because the arbitration agreement between the parties was a
standardized form contract that is non-negotiable or
substantially non-negotiable. (Docket No. 11 at 6-7). In
reply, Defendant asserts that Rule A-1 does not prohibit the
filing of AAA appeals and that the AAA's Consumer
Arbitration Rules apply to its appeal. (Docket No. 14 at
federal law and the law in effect when the Note was signed
strongly favor arbitration and the enforcement of arbitration
agreements. “In enacting the FAA and providing for the
enforcement of arbitration agreements through the federal
courts, Congress intended to ‘reverse the longstanding
judicial hostility to arbitration agreements . . . and to
place arbitration agreements upon the same footing as other
contracts.'” Berkery v. Cross Country
Bank, 256 F.Supp.2d 359, 364 (E.D. Pa. Apr. 11, 2003)
(quoting Green Tree Fin. Corp.-Ala. v. Randolph, 531
U.S. 79, 89 (2000)). Section 9 of the FAA provides:
If the parties in their agreement have agreed that a judgment
of the court shall be entered upon the award made pursuant to
the arbitration, and shall specify the court, then at any
time within one year after the award is made any party to the
arbitration may apply to the court so specified for an order
confirming the award, and thereupon the court must grant such
an order unless the award is vacated, modified, or corrected
as prescribed in sections 10 and 11 of this title.
9 U.S.C. § 9. The United States Court of Appeals for the
Third Circuit follows the “complete arbitration
rule.” Union Switch & Signal Div. Am. Standard,
Inc. v. United Elec., Radio & Mach. Workers,
Local 610, 900 F.2d 608, 611 (3d Cir. 1990). Pursuant to
the complete arbitration rule, “a district court should
not entertain such a lawsuit challenging [an] arbitration
award until the arbitration is complete and the award is
final.” Verizon Pa. LLC v. Communs. Workers of Am.,
Local 1300, 216 F.Supp.3d 530, 538 (E.D. Pa. Oct. 20,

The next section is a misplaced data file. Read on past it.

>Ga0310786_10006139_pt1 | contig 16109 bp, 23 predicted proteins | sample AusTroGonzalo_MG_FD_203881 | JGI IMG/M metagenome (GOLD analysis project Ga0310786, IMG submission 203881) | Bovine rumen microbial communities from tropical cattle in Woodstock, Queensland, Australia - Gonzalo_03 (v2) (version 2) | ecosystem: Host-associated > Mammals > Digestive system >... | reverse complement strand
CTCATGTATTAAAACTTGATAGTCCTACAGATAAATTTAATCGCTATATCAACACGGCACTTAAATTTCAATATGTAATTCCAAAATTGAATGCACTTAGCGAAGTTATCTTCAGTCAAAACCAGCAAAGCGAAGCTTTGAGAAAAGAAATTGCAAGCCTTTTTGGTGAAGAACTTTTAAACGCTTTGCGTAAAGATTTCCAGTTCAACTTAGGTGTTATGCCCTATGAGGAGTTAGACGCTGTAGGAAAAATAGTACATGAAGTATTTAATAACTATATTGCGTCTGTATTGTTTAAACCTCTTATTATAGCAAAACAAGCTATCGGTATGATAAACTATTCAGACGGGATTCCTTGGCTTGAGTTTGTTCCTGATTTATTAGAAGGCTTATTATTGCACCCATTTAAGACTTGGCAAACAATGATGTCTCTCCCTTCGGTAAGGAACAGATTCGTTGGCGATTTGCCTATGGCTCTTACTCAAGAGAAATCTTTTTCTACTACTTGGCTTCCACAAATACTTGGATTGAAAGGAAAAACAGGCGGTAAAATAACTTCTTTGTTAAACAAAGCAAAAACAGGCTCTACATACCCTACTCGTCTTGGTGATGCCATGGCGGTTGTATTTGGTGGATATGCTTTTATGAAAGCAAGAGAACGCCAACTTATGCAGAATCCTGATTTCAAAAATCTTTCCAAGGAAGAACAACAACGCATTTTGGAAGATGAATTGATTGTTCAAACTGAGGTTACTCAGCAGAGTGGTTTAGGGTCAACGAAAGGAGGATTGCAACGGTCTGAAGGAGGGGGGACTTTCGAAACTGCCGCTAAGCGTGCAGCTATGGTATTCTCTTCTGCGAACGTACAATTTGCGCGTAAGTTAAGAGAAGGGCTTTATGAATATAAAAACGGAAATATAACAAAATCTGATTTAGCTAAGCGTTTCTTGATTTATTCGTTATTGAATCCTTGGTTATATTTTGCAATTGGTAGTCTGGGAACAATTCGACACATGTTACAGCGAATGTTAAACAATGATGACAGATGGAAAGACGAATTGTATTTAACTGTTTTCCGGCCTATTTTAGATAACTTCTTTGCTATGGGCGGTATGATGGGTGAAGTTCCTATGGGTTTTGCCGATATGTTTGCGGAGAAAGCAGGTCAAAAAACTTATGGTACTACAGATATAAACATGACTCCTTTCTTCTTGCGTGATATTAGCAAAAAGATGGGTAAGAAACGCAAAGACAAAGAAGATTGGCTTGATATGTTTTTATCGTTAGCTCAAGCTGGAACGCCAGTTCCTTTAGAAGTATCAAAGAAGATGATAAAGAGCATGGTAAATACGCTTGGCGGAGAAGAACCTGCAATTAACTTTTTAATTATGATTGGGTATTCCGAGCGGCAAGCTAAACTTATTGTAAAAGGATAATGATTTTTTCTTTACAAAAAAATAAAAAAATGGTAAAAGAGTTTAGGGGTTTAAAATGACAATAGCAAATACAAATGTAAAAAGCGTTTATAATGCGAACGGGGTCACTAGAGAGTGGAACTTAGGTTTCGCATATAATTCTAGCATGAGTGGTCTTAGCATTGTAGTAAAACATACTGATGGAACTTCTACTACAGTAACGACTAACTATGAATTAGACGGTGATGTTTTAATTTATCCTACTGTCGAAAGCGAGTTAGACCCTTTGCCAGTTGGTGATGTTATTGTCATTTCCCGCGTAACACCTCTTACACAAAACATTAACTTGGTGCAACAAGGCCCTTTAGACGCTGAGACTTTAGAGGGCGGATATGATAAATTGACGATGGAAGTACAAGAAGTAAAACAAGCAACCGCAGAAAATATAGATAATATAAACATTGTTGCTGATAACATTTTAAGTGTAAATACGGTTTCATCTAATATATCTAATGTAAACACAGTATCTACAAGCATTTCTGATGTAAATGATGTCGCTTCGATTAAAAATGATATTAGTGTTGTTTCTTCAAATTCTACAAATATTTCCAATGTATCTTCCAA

2016) (citing Union Switch & Signal Div. Am.
Standard, Inc., 900 F.2d at 610).
“‘Generally, an arbitrator's decision is
considered final when the arbitrator has completed his
determination of every issue submitted by the
parties.'” Id. (quoting Millmen's
Local 550, United Bhd. of Carpenters & Joiners v.
Well's Exterior Trim, 828 F.2d 1373, 1376 (9th Cir.
to this well-settled law, the Court finds that
Plaintiff's action is premature. Plaintiff opposes
Defendant's motion on the basis that Rule A-1 of the AAA
Optional Appellate Rules prohibits an appeal. As Defendant
has pointed out, however, after Defendant filed its appeal,
the AAA sent a notice to the parties wherein it
“acknowledge[d] that the filing requirements have been
met” and stated that “[t]he Consumer Arbitration
Rules have been applied to this matter.” (Docket No.
8-4 at 1). More significantly, it is not for this Court to
determine which rules apply to Defendant's appeal and
whether the same is permissible. See AAA Optional
Appellate Arbitration Rules, Rule A-13, Docket No. 11-6 at 9
(effective Nov. 1, 2013) (stating that “[t]he appeal
tribunal shall interpret and apply these rules insofar as
they relate to the appeal tribunal's powers and
duties”); AAA Consumer Arbitration Rules, Rule 53,
Docket No. 11-4 at 32 (effective Sept. 1, 2014) (stating that
“[t]he arbitrator shall interpret and apply these Rules
as they relate to the arbitrator's powers and
duties”). Thus, the Court will grant Defendant's
motion. See, e.g., Verizon Pa. LLC, 216
F.Supp.3d at 531 (granting motion to dismiss and finding that
arbitration was not final because the defendant had filed
suit seeking to vacate the award); see also Hulley
Enters. v. Russian Fed'n, 211 F.Supp.3d ...